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Published in Legal Theory, vol. 15 (2009).


This essay examines the ambition to taxonomize law and the different methods a legal taxonomer might employ. Three possibilities emerge. The first is a formal taxonomy that classifies legal materials according to rules of order and clarity. Formal taxonomy is primarily conventional and has no normative implications for judicial decision-making. The second possibility is a function-based taxonomy that classifies laws according to their social functions. Function-based taxonomy can influence legal decision-making indirectly, as a gatekeeping mechanism, but it does not provide decisional standards for courts. Its objective is to assist in analysis and criticism of law by providing an overview of the body of legal doctrine. The third possibility is a reason-based taxonomy that classifies legal rules and decisions according to the moral principles or “legal principles” thought to justify them. Reason-based taxonomy of this type offers courts a set of high-level decisional rules drawn from legal data. Its objective is to guide courts in deciding new cases and evaluating precedents. A predominantly formal taxonomy facilitates legal analysis and communication. A functional taxonomy can assist those who make and apply law by providing a purposive overview of the field. Reason-based taxonomy may be useful to lawmakers but is unhelpful when offered as a guide to adjudication of disputes.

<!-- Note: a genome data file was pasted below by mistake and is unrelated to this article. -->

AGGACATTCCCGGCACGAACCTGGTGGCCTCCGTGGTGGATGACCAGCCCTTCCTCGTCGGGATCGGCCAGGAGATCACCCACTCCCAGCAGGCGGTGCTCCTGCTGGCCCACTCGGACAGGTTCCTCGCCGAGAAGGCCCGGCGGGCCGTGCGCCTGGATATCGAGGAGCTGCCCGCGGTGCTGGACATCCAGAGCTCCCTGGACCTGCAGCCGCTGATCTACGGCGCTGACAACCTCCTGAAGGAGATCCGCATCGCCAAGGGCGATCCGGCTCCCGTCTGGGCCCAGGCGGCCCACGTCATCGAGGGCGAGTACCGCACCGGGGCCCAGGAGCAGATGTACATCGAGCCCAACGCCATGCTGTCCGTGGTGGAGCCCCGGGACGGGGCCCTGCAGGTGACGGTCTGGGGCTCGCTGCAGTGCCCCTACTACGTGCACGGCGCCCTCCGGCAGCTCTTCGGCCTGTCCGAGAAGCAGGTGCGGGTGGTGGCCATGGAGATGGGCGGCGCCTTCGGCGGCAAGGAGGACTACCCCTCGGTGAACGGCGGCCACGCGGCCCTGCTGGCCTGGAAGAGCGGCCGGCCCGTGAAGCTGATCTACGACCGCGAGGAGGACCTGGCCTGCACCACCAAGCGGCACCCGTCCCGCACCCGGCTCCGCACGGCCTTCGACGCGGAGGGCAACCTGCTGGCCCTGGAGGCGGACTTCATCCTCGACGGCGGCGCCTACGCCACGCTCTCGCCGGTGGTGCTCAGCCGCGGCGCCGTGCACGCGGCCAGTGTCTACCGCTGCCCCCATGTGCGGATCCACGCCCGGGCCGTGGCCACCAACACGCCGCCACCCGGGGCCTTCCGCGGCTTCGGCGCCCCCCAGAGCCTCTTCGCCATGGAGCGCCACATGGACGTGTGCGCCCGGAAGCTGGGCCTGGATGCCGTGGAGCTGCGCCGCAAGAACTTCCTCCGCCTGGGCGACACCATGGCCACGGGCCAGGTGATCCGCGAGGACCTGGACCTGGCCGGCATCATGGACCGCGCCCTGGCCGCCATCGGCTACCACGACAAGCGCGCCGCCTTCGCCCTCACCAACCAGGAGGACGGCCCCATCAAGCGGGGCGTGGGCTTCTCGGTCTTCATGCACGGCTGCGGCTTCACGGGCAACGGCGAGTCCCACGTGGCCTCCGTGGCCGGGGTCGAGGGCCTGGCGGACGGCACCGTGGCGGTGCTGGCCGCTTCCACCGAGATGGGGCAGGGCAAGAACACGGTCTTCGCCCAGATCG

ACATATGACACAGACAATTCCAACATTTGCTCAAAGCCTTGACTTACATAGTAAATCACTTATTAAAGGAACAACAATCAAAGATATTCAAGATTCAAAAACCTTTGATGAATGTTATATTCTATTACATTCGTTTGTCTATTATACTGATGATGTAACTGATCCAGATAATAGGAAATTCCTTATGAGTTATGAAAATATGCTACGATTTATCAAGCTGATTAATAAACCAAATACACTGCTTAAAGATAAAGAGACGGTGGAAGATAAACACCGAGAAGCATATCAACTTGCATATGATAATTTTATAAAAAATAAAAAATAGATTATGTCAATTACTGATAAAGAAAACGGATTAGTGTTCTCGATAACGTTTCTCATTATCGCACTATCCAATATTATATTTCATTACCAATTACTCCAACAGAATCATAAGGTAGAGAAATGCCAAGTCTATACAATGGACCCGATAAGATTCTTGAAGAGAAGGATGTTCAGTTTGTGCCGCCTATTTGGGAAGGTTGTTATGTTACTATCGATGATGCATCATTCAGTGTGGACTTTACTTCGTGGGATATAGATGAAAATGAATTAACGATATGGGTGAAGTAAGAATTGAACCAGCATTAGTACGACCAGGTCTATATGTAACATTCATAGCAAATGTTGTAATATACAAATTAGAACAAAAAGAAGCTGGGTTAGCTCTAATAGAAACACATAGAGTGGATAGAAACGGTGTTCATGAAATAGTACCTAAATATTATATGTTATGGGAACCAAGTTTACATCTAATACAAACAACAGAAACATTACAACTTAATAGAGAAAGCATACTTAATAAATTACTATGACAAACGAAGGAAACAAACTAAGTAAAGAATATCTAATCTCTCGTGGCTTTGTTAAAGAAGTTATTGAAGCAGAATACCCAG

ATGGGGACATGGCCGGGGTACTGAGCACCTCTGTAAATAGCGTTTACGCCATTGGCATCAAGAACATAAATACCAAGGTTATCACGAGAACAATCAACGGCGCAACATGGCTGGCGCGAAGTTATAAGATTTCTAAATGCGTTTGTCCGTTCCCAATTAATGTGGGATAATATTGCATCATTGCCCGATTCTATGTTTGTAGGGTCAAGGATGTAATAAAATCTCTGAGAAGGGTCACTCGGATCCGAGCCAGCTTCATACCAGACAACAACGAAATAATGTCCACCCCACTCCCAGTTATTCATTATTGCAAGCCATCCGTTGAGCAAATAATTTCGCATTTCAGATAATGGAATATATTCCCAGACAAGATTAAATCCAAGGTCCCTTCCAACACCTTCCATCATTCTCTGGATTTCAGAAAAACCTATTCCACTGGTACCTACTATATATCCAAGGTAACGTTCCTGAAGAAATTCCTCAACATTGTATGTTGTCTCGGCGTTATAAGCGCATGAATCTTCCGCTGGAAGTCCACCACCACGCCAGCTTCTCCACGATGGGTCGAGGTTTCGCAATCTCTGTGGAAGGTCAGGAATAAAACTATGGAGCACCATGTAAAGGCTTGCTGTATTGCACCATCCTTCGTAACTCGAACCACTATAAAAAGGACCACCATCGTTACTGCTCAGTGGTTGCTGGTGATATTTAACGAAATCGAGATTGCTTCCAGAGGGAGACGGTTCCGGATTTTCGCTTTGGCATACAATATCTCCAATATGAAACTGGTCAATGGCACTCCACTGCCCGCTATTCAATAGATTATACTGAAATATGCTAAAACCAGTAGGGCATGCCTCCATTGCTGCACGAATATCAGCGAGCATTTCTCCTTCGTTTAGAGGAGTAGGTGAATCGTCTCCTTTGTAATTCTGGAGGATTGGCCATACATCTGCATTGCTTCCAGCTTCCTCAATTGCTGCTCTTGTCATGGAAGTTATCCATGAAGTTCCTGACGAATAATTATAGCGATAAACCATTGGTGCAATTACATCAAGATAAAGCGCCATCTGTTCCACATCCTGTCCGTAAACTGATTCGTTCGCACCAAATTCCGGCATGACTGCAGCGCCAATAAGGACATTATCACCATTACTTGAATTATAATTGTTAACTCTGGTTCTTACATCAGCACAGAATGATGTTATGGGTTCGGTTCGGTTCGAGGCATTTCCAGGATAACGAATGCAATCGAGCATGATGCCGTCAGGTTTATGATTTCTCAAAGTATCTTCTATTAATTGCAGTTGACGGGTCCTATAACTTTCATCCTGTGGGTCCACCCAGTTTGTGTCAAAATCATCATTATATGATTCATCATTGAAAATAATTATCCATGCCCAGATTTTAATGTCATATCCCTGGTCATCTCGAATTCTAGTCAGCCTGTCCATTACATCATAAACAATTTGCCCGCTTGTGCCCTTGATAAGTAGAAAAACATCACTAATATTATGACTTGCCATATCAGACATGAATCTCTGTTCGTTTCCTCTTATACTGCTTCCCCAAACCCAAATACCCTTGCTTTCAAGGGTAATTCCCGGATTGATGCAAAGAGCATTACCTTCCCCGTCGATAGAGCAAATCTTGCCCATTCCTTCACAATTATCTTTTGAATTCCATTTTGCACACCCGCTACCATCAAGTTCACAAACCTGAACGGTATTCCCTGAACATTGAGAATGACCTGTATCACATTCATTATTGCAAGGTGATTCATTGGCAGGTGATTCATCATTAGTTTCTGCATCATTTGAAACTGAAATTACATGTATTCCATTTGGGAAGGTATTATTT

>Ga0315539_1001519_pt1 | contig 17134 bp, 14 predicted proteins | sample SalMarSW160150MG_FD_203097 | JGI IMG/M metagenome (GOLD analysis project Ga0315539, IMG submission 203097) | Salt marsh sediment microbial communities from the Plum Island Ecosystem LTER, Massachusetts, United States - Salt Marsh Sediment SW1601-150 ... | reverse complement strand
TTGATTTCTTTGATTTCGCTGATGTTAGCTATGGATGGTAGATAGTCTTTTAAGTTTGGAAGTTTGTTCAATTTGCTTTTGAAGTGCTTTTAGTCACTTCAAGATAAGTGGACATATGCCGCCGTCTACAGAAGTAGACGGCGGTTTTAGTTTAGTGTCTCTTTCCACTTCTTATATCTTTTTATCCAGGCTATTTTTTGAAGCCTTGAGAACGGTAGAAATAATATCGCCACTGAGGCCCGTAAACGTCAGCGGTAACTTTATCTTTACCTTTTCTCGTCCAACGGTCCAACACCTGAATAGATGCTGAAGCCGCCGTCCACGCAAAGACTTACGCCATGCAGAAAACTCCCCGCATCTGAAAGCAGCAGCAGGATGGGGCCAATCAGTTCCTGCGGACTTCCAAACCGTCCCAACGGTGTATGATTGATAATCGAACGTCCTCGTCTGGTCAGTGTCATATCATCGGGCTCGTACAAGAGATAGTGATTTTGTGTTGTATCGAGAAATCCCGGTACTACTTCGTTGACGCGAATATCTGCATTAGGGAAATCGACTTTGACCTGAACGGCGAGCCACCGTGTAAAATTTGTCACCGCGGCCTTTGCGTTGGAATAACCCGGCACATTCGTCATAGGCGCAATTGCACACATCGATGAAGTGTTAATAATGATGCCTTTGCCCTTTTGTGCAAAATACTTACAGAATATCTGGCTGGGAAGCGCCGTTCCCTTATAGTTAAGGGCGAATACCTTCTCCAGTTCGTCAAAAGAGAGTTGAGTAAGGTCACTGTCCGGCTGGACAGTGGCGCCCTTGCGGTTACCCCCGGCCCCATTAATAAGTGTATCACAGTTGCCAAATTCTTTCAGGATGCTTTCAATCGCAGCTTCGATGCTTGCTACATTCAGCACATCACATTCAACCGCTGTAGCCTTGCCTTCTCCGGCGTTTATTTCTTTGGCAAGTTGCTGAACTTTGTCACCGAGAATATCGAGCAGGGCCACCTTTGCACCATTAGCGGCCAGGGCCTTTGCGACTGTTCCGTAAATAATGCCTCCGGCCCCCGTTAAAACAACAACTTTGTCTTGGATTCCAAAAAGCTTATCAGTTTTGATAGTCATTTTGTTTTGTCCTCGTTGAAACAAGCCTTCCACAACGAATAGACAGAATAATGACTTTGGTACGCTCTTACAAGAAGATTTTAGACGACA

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Legal taxonomy